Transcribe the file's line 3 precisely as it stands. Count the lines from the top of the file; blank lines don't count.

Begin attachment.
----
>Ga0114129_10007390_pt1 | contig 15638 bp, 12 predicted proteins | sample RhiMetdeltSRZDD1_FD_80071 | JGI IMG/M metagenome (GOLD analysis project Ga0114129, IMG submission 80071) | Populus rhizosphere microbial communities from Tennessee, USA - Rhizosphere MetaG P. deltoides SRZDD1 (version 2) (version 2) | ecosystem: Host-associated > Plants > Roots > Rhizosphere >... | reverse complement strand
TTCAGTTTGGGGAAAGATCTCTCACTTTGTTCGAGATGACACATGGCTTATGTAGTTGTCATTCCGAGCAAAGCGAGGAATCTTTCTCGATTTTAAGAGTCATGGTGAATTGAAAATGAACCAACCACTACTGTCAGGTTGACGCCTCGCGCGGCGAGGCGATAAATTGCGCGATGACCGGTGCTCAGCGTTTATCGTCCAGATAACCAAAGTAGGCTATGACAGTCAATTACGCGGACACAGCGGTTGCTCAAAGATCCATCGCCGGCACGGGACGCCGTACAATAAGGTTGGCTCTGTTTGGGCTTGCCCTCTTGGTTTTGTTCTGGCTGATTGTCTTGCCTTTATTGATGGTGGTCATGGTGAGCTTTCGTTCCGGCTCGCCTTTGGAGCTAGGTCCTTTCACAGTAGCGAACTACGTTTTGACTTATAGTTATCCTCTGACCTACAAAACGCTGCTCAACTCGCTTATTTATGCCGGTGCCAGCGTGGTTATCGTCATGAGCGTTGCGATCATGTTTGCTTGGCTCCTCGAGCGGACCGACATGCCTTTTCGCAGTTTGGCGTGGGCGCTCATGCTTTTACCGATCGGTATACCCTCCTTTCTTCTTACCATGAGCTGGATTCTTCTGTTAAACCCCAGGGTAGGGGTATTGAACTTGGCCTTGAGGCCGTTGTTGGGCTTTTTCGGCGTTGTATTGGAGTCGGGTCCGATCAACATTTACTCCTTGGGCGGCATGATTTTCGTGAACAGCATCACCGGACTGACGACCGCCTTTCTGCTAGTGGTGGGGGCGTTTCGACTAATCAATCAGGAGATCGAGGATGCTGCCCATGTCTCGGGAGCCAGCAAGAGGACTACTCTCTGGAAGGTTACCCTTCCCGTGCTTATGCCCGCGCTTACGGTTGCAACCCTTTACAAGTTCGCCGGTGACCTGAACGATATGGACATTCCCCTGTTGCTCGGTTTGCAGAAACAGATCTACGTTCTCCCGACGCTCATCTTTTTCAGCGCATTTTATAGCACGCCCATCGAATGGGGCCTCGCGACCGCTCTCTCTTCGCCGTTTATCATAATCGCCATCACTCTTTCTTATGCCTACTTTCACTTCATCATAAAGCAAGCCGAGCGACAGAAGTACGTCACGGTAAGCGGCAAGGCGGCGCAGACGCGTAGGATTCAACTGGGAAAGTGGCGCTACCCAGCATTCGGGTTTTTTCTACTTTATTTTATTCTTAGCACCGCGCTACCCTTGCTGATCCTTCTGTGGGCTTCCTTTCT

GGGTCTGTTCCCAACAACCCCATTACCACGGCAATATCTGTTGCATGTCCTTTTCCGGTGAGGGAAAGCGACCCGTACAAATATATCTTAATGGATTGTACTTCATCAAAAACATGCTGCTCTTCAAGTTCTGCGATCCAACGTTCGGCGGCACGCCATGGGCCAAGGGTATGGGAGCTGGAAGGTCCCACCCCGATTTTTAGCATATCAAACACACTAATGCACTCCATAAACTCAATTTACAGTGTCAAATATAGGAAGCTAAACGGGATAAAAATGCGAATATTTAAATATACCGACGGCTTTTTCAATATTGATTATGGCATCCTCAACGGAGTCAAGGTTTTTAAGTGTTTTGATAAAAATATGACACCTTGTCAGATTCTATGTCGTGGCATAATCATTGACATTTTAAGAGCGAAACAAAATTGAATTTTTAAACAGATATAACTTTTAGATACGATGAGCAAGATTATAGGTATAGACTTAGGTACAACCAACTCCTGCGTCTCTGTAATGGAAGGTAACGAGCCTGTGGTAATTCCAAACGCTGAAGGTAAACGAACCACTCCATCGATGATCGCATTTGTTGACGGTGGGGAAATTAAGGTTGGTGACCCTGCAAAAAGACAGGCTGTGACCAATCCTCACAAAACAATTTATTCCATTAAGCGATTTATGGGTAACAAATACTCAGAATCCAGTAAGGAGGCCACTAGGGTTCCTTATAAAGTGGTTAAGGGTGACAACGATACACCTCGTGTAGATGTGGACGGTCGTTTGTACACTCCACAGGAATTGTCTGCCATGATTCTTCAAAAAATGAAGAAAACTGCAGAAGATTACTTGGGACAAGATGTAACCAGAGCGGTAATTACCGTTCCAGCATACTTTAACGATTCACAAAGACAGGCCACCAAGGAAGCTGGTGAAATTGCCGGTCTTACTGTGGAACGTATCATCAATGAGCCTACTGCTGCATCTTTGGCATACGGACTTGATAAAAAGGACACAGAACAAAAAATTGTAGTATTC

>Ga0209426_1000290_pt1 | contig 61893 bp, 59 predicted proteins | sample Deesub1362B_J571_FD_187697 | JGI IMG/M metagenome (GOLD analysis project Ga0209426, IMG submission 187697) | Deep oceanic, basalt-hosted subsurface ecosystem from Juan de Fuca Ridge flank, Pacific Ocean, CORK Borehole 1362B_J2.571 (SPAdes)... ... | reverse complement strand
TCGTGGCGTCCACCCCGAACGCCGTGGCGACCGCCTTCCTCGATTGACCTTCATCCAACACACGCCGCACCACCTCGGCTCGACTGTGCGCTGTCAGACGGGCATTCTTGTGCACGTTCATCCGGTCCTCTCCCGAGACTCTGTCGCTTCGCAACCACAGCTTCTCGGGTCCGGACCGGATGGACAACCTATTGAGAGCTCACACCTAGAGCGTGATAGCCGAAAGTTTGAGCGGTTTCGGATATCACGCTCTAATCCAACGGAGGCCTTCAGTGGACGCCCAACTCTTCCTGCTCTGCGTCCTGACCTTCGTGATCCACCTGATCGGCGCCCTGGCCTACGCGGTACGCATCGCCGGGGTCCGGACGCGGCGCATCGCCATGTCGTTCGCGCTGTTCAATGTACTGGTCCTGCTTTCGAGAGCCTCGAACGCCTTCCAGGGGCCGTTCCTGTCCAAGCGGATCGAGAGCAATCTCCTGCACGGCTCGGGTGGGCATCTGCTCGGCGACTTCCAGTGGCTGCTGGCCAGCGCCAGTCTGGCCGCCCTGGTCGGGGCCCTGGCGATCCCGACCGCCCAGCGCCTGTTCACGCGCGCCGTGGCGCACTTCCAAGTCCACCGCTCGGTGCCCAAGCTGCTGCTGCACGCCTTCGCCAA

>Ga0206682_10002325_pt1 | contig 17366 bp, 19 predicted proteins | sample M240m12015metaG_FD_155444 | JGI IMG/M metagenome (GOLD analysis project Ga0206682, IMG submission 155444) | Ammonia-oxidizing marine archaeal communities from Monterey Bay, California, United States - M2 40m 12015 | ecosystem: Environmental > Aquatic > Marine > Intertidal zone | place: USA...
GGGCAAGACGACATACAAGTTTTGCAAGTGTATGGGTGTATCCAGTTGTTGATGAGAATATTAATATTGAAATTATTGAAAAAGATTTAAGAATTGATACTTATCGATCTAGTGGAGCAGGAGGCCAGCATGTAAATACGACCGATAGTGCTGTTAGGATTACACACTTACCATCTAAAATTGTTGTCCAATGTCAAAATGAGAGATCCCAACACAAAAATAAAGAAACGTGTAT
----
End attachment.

GGGTCTGTTCCCAACAACCCCATTACCACGGCAATATCTGTTGCATGTCCTTTTCCGGTGAGGGAAAGCGACCCGTACAAATATATCTTAATGGATTGTACTTCATCAAAAACATGCTGCTCTTCAAGTTCTGCGATCCAACGTTCGGCGGCACGCCATGGGCCAAGGGTATGGGAGCTGGAAGGTCCCACCCCGATTTTTAGCATATCAAACACACTAATGCACTCCATAAACTCAATTTACAGTGTCAAATATAGGAAGCTAAACGGGATAAAAATGCGAATATTTAAATATACCGACGGCTTTTTCAATATTGATTATGGCATCCTCAACGGAGTCAAGGTTTTTAAGTGTTTTGATAAAAATATGACACCTTGTCAGATTCTATGTCGTGGCATAATCATTGACATTTTAAGAGCGAAACAAAATTGAATTTTTAAACAGATATAACTTTTAGATACGATGAGCAAGATTATAGGTATAGACTTAGGTACAACCAACTCCTGCGTCTCTGTAATGGAAGGTAACGAGCCTGTGGTAATTCCAAACGCTGAAGGTAAACGAACCACTCCATCGATGATCGCATTTGTTGACGGTGGGGAAATTAAGGTTGGTGACCCTGCAAAAAGACAGGCTGTGACCAATCCTCACAAAACAATTTATTCCATTAAGCGATTTATGGGTAACAAATACTCAGAATCCAGTAAGGAGGCCACTAGGGTTCCTTATAAAGTGGTTAAGGGTGACAACGATACACCTCGTGTAGATGTGGACGGTCGTTTGTACACTCCACAGGAATTGTCTGCCATGATTCTTCAAAAAATGAAGAAAACTGCAGAAGATTACTTGGGACAAGATGTAACCAGAGCGGTAATTACCGTTCCAGCATACTTTAACGATTCACAAAGACAGGCCACCAAGGAAGCTGGTGAAATTGCCGGTCTTACTGTGGAACGTATCATCAATGAGCCTACTGCTGCATCTTTGGCATACGGACTTGATAAAAAGGACACAGAACAAAAAATTGTAGTATTC